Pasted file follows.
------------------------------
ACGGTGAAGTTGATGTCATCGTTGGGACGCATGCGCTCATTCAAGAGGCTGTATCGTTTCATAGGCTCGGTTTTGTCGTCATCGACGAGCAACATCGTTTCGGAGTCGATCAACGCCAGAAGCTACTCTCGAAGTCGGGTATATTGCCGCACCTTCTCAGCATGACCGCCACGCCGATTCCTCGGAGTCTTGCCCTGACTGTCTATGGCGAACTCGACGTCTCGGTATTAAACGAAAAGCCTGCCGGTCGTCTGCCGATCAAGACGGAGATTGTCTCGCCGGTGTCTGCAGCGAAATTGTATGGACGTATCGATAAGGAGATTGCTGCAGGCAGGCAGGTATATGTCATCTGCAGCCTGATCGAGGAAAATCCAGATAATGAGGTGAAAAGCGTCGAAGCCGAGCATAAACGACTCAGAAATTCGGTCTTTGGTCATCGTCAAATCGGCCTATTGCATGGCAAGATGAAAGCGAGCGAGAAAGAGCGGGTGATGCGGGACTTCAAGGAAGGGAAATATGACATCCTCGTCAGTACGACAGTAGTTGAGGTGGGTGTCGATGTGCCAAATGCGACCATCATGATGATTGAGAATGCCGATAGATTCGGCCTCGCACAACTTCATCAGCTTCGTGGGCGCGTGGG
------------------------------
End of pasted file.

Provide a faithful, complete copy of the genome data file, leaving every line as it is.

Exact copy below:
ACGGTGAAGTTGATGTCATCGTTGGGACGCATGCGCTCATTCAAGAGGCTGTATCGTTTCATAGGCTCGGTTTTGTCGTCATCGACGAGCAACATCGTTTCGGAGTCGATCAACGCCAGAAGCTACTCTCGAAGTCGGGTATATTGCCGCACCTTCTCAGCATGACCGCCACGCCGATTCCTCGGAGTCTTGCCCTGACTGTCTATGGCGAACTCGACGTCTCGGTATTAAACGAAAAGCCTGCCGGTCGTCTGCCGATCAAGACGGAGATTGTCTCGCCGGTGTCTGCAGCGAAATTGTATGGACGTATCGATAAGGAGATTGCTGCAGGCAGGCAGGTATATGTCATCTGCAGCCTGATCGAGGAAAATCCAGATAATGAGGTGAAAAGCGTCGAAGCCGAGCATAAACGACTCAGAAATTCGGTCTTTGGTCATCGTCAAATCGGCCTATTGCATGGCAAGATGAAAGCGAGCGAGAAAGAGCGGGTGATGCGGGACTTCAAGGAAGGGAAATATGACATCCTCGTCAGTACGACAGTAGTTGAGGTGGGTGTCGATGTGCCAAATGCGACCATCATGATGATTGAGAATGCCGATAGATTCGGCCTCGCACAACTTCATCAGCTTCGTGGGCGCGTGGG